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The Future of Planet Earth: Scientific Challenges in the Coming Century
Released: 2/14/2000

Contact Information:
U.S. Department of the Interior, U.S. Geological Survey
Office of Communication
119 National Center
Reston, VA 20192
Donna Runkle 1-click interview
Phone: 703-648-4469 | FAX: 703-648-4466

Trudy Harlow
Phone: 703-648-4483

From urban growth to infectious diseases and newly identified contaminants in water, greater demands are being placed on our planet’s natural resources. Scientists from the U.S. Geological Survey are tackling these new scientific challenges as they emerge.

"The United States and the world face significant challenges in the years to come," said Charles Groat, director of the U.S. Geological Survey. "Over the past century, humans have become agents of significant change to our planet. We have reshaped rivers and coastlines. We have brought new species of plants and animals to places they could never have reached on their own. And, we have increased our vulnerability to the extreme events that are part of Earth’s natural processes-earthquakes, floods, volcanoes, landslides, droughts, and hurricanes."

As the global population continues to grow, he added, people will place greater and greater demands on the resources of our planet, including mineral and energy resources, open space, water, and plant and animal resources. As a result of these changing demands and needs, said Groat, USGS scientists see 10 top scientific challenges for the next century.

Safe, Clean Water
     Protecting drinking water sources:
Safe drinking water is vital to the health of citizens in every community. Reliance on water treatment plants and chlorination is important to safe drinking water but it is clear that strategies must go beyond treatment to protection of water sources. Increasing urbanization of land used as sources of drinking water, microbial pathogens resistant to chlorination, and proliferation of new synthetic chemical compounds that may have adverse health effects, are challenging the effectiveness of treatment technology. The 21st century will see increased awareness that drinking water supplies are whole systems that include source-water areas, ground-water wells and surface-water intakes, treatment plants and distribution systems. USGS scientists are helping communities protect their drinking water sources by designing computer models and other tools and conducting research to help communities identify, manage, and protect source water areas. For more information contact USGS scientists Mike Focazio at 703-648-6808 or Glenn Patterson at 703-648-6876.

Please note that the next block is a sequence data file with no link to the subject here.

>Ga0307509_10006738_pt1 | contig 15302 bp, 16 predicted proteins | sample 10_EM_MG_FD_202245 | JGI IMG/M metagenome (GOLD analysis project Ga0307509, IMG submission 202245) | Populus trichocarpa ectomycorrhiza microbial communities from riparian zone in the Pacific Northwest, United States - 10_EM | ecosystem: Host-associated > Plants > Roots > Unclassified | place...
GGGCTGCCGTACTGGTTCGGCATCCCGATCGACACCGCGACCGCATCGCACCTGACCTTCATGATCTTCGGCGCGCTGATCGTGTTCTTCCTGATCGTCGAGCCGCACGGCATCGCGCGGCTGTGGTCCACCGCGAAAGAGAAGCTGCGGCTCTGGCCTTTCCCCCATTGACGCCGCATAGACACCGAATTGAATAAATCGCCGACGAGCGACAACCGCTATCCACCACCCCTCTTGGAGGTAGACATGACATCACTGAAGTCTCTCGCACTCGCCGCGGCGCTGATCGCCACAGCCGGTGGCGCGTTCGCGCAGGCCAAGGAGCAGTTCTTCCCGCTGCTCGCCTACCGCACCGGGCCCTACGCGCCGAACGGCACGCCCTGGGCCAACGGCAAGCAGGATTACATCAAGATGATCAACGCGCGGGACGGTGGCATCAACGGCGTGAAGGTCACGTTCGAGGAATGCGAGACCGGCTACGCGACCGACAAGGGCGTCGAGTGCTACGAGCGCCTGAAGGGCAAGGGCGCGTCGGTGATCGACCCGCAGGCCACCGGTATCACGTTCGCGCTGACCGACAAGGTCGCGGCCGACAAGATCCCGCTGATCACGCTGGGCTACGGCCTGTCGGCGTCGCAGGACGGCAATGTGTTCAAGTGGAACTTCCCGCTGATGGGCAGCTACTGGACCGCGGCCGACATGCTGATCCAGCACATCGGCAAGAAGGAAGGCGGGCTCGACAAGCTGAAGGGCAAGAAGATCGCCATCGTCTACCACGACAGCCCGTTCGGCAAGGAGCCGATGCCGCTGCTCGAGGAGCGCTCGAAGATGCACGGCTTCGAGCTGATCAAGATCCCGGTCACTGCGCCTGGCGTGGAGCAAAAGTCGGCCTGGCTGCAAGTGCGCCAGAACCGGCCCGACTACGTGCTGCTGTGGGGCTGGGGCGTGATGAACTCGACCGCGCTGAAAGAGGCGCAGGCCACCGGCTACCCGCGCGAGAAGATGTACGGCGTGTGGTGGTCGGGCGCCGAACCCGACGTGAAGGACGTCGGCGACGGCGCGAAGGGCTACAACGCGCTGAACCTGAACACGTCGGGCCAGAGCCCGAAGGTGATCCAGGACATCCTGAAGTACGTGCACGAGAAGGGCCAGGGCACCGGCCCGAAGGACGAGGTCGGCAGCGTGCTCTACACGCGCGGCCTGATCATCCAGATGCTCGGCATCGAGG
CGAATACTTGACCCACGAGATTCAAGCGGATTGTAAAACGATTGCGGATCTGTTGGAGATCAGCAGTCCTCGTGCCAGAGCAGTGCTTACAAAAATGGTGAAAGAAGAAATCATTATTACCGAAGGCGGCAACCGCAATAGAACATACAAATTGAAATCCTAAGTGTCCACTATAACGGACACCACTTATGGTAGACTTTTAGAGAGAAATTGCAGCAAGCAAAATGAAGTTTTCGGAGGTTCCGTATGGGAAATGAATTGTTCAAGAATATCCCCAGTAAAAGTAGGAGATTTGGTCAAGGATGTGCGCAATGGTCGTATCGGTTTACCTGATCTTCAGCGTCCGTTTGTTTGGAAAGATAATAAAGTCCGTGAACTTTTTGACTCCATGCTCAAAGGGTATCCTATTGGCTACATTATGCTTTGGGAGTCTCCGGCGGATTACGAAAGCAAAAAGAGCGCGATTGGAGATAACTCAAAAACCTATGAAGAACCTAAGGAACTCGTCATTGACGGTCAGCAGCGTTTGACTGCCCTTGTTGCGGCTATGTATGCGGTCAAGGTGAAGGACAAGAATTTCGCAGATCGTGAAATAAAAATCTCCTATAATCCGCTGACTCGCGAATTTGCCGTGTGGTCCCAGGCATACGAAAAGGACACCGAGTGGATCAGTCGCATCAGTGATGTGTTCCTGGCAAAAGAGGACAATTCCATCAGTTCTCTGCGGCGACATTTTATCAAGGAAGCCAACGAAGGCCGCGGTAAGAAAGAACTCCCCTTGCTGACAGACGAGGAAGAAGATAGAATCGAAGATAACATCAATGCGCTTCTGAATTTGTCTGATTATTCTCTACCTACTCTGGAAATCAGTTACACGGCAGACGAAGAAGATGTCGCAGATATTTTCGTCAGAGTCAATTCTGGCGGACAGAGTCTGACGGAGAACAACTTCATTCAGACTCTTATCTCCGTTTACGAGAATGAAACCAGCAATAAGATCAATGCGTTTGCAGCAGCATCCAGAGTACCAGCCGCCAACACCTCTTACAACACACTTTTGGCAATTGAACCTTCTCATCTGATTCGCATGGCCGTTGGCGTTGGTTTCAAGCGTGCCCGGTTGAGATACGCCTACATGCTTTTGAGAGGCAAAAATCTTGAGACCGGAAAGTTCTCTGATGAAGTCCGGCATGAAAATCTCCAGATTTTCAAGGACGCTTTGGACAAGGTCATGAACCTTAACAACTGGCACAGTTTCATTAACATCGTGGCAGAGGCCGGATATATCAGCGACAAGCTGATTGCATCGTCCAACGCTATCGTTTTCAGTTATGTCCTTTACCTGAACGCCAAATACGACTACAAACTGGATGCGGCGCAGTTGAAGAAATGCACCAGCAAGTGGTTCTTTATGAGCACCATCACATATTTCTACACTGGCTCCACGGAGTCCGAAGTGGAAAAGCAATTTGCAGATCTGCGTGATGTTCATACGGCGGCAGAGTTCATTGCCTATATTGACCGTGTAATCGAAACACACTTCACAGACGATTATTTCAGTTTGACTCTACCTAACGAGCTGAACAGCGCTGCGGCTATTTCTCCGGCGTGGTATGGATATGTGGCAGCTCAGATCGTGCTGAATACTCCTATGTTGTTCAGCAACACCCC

Newly identified contaminants in water: Continual development and production of new chemical compounds has dramatically improved food quality, human health and our daily lives. Increasing knowledge of the close relationship between human activities and the environment has made it clear that the chemical compounds we use can find their way into the nation’s water resources. Preliminary results from a USGS study indicate that many compounds commonly used in everyday life are turning up at very low concentrations in streams across the country. Examples of some of the compounds found to date include acetaminophen, caffeine, codeine, cotinine (a nicotine metabolite), 17b-estradiol (a hormone), and sulfamethoxazole (an antibiotic). For many of these compounds, the USGS study will provide the earliest data on their environmental occurrence in the nation. The impacts of these chemicals on humans or aquatic life, at the low concentrations they are found in the environment, are generally unknown, but the USGS is working in partnership with health and environmental science agencies as the study proceeds. Analytical methods for measuring these newly identified contaminants were developed in the USGS National Water Quality Lab located in Denver, Colorado. More information about newly identified contaminants in water is available at http://toxics.usgs.gov/regional/emc.html or by contacting USGS scientists Herb Buxton at 609-771-3944, Ed Furlong at 303-236-3941, or Dana Kolpin at 319-358-3614.